I received a great question on how to price weaves and I’m always hesitant to give advice on this because honestly I don’t have a perfect answer myself. But I thought it can be helpful to others if I just talk about my experience which can be used as a starting point.
Along with this blog where I teach things I’ve learned about weaving, I also sell some of my weaves on Etsy. I like using that platform to sell my weaves, but whenever I’m listing a weave I’m hit with that dreaded question of how to price it.
I would love for anyone who wants one of my weaves to have it, but I have to find that balance between pricing it enough based on materials and the time it took to make the weave and having a price that isn’t too high.
Here are some of the things I consider when pricing my weaves:
- I’ll look around at some other shops that are selling weaves and get a general idea of what weaves are selling for. This is a really good starting point, but more needs to go into your pricing.
- How large is the weave? I have grouped a lot of my weaves into size categories, which also helps me set prices for them. Usually smaller weaves take less time to make. This isn’t always true, but this helps me categorize most of my weaves into pricing tiers. If I do come across a weave that is smaller, but took more time because it was a very complicated design then I’ll make note of that when setting the price.
- Which leads me to, how complicated is your weave process? Are you weaving quick rows of large yarn or are you weaving intricate pictures, changing colors often? This should go into consideration of your pricing.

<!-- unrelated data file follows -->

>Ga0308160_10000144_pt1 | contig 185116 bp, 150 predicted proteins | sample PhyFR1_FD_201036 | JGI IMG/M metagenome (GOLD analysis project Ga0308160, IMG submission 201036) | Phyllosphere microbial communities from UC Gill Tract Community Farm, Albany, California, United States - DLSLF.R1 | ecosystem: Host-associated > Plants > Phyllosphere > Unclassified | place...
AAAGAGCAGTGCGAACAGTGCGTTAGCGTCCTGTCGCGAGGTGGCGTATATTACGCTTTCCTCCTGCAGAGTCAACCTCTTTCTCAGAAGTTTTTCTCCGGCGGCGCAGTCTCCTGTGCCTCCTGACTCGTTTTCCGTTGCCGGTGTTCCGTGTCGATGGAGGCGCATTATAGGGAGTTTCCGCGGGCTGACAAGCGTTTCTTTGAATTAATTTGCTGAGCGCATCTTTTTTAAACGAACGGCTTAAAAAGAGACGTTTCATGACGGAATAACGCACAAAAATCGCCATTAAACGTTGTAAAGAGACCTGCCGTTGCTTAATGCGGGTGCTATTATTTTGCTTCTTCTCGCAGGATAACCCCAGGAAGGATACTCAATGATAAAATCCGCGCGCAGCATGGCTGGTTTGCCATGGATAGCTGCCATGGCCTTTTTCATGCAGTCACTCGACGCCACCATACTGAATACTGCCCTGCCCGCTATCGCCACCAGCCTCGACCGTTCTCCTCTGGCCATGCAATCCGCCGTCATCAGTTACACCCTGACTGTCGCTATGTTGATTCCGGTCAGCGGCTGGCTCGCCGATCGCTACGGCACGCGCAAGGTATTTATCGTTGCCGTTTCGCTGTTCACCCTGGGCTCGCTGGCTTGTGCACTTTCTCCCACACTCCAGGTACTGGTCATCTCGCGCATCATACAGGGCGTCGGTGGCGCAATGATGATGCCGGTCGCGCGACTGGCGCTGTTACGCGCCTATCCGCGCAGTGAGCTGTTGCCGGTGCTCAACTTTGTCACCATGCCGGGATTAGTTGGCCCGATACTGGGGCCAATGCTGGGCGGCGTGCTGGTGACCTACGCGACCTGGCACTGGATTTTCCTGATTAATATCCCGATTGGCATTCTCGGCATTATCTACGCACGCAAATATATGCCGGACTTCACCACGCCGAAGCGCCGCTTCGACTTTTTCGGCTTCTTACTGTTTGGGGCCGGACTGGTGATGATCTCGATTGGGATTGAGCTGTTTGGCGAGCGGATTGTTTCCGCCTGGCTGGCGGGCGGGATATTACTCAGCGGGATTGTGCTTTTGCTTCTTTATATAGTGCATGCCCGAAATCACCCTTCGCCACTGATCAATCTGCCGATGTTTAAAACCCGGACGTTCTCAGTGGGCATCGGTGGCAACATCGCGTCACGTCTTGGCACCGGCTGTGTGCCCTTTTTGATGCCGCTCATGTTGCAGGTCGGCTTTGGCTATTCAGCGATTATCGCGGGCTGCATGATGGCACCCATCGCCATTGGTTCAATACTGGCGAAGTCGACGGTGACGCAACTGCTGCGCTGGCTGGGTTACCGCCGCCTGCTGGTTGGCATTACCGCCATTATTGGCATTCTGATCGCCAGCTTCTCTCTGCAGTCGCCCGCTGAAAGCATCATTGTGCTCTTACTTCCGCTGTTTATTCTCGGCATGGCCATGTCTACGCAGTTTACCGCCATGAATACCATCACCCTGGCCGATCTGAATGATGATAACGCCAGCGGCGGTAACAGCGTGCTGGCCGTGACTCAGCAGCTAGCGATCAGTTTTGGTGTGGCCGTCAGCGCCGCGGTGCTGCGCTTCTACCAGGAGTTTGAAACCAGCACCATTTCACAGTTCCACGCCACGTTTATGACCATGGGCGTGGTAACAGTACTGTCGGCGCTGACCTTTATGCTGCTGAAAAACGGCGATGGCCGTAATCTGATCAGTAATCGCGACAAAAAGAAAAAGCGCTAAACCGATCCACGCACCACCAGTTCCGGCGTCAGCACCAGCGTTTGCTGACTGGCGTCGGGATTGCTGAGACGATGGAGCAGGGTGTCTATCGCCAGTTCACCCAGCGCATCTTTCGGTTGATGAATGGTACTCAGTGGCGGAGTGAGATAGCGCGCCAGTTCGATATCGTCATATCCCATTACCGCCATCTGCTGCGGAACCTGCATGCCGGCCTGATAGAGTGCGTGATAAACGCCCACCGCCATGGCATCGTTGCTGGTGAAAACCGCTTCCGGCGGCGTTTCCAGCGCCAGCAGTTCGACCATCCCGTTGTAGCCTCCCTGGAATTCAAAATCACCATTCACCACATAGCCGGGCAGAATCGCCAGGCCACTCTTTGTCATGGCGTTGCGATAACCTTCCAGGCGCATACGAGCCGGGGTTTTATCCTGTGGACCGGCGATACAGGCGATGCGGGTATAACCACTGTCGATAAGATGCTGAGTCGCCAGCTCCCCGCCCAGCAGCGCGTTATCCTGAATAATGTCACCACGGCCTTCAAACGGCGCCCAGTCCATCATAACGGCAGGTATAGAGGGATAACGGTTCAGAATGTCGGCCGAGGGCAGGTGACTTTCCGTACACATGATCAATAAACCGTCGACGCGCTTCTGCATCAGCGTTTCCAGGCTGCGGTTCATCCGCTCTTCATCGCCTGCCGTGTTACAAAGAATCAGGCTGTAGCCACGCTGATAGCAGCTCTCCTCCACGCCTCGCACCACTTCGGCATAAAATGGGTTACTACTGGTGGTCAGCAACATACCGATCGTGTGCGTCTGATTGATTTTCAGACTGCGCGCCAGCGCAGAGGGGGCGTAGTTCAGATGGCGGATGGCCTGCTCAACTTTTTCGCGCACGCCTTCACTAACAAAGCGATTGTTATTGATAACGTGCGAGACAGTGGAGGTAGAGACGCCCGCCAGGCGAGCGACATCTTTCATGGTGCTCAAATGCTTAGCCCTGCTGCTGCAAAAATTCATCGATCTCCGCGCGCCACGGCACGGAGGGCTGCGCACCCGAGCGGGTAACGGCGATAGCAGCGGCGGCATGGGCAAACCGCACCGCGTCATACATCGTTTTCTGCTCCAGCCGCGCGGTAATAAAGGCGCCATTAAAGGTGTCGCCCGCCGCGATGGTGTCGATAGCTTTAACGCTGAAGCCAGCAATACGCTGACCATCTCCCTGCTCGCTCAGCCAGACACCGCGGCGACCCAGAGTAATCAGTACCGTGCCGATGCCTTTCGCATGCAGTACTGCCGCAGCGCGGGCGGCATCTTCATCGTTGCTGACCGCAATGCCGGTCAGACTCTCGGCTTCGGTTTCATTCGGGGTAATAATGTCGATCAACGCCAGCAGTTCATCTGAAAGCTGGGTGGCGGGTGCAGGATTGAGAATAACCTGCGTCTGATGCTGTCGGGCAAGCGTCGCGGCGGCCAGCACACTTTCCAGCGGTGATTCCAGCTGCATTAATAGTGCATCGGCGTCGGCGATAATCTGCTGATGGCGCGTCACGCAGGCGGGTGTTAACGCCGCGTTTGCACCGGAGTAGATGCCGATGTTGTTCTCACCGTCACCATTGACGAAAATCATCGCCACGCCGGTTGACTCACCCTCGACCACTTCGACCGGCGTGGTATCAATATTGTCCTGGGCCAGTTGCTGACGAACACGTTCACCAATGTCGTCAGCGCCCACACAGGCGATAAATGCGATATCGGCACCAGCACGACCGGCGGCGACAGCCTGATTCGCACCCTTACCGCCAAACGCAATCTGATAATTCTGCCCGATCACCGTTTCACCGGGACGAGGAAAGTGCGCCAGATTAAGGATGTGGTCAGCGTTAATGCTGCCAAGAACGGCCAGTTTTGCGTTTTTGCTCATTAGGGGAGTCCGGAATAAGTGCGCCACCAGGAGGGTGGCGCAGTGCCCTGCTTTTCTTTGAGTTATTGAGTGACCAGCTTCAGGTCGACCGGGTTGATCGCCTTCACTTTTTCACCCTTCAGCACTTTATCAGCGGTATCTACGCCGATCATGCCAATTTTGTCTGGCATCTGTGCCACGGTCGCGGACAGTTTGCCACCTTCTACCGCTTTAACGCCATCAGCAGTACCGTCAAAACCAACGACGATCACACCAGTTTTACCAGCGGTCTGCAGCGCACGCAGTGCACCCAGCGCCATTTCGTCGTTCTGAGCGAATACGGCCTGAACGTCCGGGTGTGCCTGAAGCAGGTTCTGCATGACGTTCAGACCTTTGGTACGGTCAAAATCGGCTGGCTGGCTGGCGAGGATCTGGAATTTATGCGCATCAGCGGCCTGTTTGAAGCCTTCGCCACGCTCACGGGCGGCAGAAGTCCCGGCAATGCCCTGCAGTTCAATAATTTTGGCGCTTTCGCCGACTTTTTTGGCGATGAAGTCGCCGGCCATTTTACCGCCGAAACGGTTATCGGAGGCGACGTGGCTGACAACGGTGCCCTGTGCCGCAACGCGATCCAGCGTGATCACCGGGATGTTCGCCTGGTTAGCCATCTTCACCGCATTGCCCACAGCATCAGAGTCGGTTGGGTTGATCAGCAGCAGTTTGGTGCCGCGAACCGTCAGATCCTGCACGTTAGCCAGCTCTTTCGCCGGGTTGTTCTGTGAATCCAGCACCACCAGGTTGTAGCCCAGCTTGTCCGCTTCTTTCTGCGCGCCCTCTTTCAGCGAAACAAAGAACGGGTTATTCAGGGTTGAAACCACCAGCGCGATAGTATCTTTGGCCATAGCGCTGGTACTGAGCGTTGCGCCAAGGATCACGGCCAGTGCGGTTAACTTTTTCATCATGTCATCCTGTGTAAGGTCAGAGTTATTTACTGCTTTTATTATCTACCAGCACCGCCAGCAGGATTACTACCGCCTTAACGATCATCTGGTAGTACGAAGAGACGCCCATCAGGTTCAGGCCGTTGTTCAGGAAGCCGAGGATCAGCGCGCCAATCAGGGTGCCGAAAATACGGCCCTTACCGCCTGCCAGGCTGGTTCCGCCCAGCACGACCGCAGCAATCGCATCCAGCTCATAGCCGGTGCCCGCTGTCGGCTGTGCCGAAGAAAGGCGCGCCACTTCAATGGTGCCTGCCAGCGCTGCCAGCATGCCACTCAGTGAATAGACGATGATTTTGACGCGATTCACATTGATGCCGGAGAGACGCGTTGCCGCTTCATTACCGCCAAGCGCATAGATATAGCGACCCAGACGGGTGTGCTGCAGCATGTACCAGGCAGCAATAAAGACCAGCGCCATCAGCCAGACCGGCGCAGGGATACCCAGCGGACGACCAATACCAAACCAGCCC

- What materials are you using? Are you weaving with very expensive or unique yarns that are hard to find? The materials you use can drive up your expenses and should be considered when you’re pricing your weaves.
- What is your level of experience? This is a very personal question, but it should also be considered. Those just starting out will not usually have the experience to weave as well as they will be able to with time. Although this is not always the case, some people just have a natural talent right from the start and can weave high quality work. This is just something to consider when pricing your weaves, it might make sense to start with lower prices as your just starting out and then raise them as you develop your skills over time.
- Always be open to experimenting with your prices. Start at what you think is fair and then make changes from there such as lowering your price if you feel you aren’t selling enough or maybe raise your prices if all your work sells out super quickly. But don’t fall into the trap of underpricing your work, because the price has to make sense for your time and materials expenses.
- Don’t forget about packaging! You’re going to need to spend some on the packaging of your weaves when someone does make a purchase. This can include packaging you mail your weave in, packaging you might wrap your weave in, any cards or notes you’ll send along with your package, etc.
There is also a good article on Etsy that gets more into the numbers of pricing your work. I think this article is also helpful to get you thinking the right way about pricing.
Hopefully this is helpful to get you thinking about all the factors to pricing. Just make sure you value your time appropriately, you don’t want to under price yourself, but you also don’t want to over price and sell nothing. Finding that balance is the hardest part.
I would love to hear if you have other advice or thoughts on pricing your work. I love to hear how others deal with this.
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